Restoring Forests through Partnership: Lessons Learned from the French Meadows Project

David Edelson, Angel Hertslet

There is an urgent need to increase the pace and scale of forest restoration in the Sierra Nevada and throughout the West to reduce the risk of high-severity wildfire and promote more resilient forest conditions. This report, based on The Nature Conservancy's experience with the…


2019 | Freshwater | Planning | Science | Publications & Reports

Conservation Planning Foundation for Restoring Chinook Salmon (Oncorhynchus tshawytscha) and O. mykiss in the Stanislaus River

Prepared by Anchor QEA, LLC (John Ferguson, Elizabeth Greene, and Michelle L. Ratliff), Contributors and Participants: John Cain, Jon Rosenfield, Alison Weber-Stover, Stephen Louie, John Shelton, Tim Heyne, Brian Ellrott, Sierra Franks, Monica Gutierrez, Rhonda Reed, David Swank, Steve Edmundson, Katie Schmidt, Rachel Johnson, Jeanette Howard, Julie Zimmerman, Chris Carr, Daniel Worth, Rene Henery, Ron Yoshiyama, Joshua Israel, Paul Cadrett, Ramon Martin, and J.D. Wikert

Also view Appendix A: Stanislaus Survival Model and and other report Appendices.  


2019 | Freshwater | Terrestrial | Science | Publications & Reports

The dark side of facilitation: native shrubs facilitate exotic annuals more strongly than native annuals

Jacob E. Lucero, Taylor Noble, Stephanie Haas, Michael Westphal, H. Scott Butterfield, Christopher J. Lortie

Previous work at the Carrizo Plain by this team in 2018 showed that native shrubs facilitated endangered blunt-nosed leopard lizard populations, and should be considered part of plans for habitat restoration in the San Joaquin Valley. This paper shows that shrubs have a dark…


2019 | Terrestrial | Planning | Technology | Science | Maps & Webmaps

Planning for connectivity implementation in present-day California and for a changing future: a 3-D web-tour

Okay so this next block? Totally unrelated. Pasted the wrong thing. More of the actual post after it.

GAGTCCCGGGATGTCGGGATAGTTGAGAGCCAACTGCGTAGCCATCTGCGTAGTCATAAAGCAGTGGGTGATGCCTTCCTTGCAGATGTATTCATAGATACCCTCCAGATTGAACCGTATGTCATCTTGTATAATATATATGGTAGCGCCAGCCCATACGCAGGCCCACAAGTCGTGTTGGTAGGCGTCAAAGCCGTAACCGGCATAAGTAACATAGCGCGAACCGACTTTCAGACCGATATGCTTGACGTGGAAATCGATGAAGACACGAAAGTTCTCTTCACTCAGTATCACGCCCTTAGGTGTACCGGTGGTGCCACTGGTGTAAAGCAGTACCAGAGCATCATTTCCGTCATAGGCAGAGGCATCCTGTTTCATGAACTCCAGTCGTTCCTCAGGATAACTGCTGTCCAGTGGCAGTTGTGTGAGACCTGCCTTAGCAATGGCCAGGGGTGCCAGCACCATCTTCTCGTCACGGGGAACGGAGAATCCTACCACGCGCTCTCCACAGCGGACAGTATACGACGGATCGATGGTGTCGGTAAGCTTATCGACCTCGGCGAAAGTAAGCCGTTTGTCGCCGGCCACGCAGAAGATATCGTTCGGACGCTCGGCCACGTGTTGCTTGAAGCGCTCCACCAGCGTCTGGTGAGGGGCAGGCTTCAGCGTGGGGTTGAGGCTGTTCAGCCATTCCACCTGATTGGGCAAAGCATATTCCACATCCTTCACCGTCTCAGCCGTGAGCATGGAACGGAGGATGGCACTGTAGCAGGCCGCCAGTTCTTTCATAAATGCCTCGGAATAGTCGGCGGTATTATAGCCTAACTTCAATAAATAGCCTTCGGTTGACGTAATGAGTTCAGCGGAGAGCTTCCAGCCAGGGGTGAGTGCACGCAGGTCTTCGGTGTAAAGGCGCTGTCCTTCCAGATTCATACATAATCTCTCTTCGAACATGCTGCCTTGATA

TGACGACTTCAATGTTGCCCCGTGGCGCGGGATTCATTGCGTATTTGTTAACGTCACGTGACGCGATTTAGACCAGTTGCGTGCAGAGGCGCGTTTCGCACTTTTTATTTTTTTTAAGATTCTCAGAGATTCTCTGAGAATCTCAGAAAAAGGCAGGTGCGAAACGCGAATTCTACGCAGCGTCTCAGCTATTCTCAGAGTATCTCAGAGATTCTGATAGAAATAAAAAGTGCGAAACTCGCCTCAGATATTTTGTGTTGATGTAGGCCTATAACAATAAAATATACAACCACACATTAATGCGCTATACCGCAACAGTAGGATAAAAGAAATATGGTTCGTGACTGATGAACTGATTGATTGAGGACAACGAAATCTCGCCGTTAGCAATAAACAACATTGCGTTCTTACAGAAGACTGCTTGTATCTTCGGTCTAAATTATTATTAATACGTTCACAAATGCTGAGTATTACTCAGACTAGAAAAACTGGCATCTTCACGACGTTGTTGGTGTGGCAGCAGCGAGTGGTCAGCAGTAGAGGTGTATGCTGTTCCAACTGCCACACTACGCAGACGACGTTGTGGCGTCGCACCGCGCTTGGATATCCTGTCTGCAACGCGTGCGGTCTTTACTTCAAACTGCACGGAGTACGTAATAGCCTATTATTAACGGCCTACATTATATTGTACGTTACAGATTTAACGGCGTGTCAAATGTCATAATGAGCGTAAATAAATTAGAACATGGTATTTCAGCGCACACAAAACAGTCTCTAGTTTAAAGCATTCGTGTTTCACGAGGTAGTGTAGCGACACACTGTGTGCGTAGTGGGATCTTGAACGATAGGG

Carrie Schloss, Dick Cameron, Nathaniel Rindlaub, Connor Shank

This interactive, web-based tour provides an accessible introduction to The Nature Conservancy’s analysis of wildlife movement routes for climate adaptation in California. Viewing these pathways in three-dimensional landscapes highlights the importance of elevation gradients, stream and river valleys, and topographic relief for species moving in…


2019 | Terrestrial | Planning | Technology | Science | Publications & Reports

Circuit-theory applications to connectivity science and conservation

Brett G. Dickson, Christine M. Albano, Ranjan Anantharaman, Paul Beier, Joe Fargione, Tabitha A. Graves, Miranda E. Gray, Kimberly R. Hall, Josh J. Lawler, Paul B. Leonard, Caitlin E. Littlefield, Meredith L. McClure, John Novembre, Carrie A. Schloss, Nathan H. Schumaker, Viral B. Shah, David M. Theobald

The authors explore the impact that Brad McRae’s development of circuit theory and the associated software, Circuitscape, have had, and continue to have, on connectivity science and conservation. The circuit-theory approach to connectivity modeling offers an alternative to least-cost paths by quantifying movement potential across…


2019 | Terrestrial | Planning | Science | Publications & Reports

Making habitat connectivity a reality

Annika T. H. Keeley, Galli Basson, D. Richard Cameron, Nicole E. Heller, Patrick R. Huber, Carrie A. Schloss, James H. Thorne, Adina M. Merenlender

Connectivity conservation must move more rapidly from planning to implementation. We provide an evidence‐based solution composed of key elements for successful on‐the‐ground connectivity implementation. We identified the social processes necessary to advance habitat connectivity for biodiversity conservation and resilient landscapes under climate change.